Alvin Bragg set to Become next Manhattan District Attorney
Alvin Bragg appears to have clinched the race to become the next Manhattan
District Attorney now that he has won the Democratic primary election.
This is because in a city like New York, it's unlikely that a Republican
challenger will emerge or succeed. This will make Bragg the next to run
the most powerful prosecutor's offices in the country. Alvin Bragg,
47 years old, is a lawyer who formerly served as the Chief Deputy Attorney
General in the New York State Office of Attorney General. He would be
the first person of color to lead the Manhattan District Attorney's Office.
Bragg grew up in Harlem, and attended Harvard for college and law school.
Following law school, he clerked for Judge Robert Patterson before joining
the law firm Morvillo Abramowitz Grand Iason & Anello. He joined the
New York Attorney General's Office in 2003, and became an assistant
US Attorney for the Southern District of New York. In 2017, Bragg was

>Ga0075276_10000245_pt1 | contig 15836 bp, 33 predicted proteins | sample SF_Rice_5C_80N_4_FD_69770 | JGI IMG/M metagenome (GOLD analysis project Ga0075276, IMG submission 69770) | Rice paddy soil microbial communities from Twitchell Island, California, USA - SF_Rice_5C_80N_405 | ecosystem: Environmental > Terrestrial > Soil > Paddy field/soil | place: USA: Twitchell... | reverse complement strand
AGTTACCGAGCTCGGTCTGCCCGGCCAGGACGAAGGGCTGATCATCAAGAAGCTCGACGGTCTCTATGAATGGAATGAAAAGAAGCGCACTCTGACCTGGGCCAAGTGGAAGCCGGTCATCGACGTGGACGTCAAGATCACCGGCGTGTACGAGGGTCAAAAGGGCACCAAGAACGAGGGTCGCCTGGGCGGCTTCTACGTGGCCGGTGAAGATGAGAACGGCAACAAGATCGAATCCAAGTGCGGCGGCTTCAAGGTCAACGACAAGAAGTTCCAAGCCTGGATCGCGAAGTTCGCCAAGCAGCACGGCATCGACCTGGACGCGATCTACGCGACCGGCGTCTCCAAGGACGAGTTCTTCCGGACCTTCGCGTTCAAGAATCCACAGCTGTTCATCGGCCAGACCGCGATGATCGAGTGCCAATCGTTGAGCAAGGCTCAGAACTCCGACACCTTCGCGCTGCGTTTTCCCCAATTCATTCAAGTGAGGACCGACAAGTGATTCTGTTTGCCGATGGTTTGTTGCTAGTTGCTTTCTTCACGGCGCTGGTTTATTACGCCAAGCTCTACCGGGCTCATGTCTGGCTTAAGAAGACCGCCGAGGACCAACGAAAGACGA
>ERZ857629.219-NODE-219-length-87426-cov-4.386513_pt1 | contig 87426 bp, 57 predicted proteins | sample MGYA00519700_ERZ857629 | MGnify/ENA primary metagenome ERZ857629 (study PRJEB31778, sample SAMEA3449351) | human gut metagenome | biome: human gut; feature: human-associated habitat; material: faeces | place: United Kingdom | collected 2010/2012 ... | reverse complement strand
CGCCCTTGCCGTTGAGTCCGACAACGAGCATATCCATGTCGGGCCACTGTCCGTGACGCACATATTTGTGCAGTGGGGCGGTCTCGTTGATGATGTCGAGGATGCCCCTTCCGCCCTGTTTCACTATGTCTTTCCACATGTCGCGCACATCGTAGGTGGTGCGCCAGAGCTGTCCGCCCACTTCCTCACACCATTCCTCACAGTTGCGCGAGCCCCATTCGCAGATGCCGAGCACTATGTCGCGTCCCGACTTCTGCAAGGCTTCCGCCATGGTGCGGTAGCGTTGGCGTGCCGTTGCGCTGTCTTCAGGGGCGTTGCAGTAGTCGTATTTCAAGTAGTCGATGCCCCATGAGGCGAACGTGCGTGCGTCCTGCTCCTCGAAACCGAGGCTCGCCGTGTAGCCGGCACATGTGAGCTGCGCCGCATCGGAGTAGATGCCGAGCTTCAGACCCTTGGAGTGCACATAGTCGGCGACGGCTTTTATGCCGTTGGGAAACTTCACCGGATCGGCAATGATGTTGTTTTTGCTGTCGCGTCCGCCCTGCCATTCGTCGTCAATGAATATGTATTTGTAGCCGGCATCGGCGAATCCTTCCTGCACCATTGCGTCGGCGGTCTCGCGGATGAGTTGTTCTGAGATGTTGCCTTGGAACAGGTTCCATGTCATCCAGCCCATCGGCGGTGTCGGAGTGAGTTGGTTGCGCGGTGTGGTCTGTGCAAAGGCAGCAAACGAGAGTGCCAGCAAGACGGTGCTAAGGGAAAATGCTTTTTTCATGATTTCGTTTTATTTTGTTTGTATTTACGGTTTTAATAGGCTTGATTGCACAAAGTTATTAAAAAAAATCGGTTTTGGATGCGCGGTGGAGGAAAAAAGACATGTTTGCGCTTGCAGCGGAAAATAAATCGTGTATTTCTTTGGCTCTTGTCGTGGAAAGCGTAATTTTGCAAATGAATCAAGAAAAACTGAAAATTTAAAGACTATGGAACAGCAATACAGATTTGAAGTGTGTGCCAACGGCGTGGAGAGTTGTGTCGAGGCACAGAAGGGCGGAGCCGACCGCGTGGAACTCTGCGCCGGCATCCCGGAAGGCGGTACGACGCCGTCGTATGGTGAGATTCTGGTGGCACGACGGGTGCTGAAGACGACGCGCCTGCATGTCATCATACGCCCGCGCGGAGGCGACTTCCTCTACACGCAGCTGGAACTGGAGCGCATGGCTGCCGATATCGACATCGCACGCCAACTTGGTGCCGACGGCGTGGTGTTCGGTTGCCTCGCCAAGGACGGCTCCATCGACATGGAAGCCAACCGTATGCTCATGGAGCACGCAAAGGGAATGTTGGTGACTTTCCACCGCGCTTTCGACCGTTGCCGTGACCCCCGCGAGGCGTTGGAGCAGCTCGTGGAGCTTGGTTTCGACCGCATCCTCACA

appointed to be chief deputy attorney general of New York and two years
later, he announced his candidacy for the Democratic nomination for the
Manhattan District Attorney.
According to his website, Bragg plans to fight public corruption and white
collar crime such as by prosecuting officials who took bribes, corporate
contractors who pocketed money instead of providing services, health care
fraud, and other white collar crimes. He is also targeting justice for
sex crime survivors, reducing gun violence, and combating hate crimes.
When a new District Attorney is elected, this could result in a change
of policy in criminal prosecutions. In a city with over 8 million people,
even small changes can have big consequences. Could we see a large increase
in arrests for white collar offenses and sex crimes? Obviously time will
tell but on the heels of the Harvey Weinstein prosecution and Donald Trump
investigations, the stage seems set for law enforcement that targets white
collar and sex crimes over non-violent misdemeanors such as shoplifting
or making graffiti in a continuing departure from broken windows policing.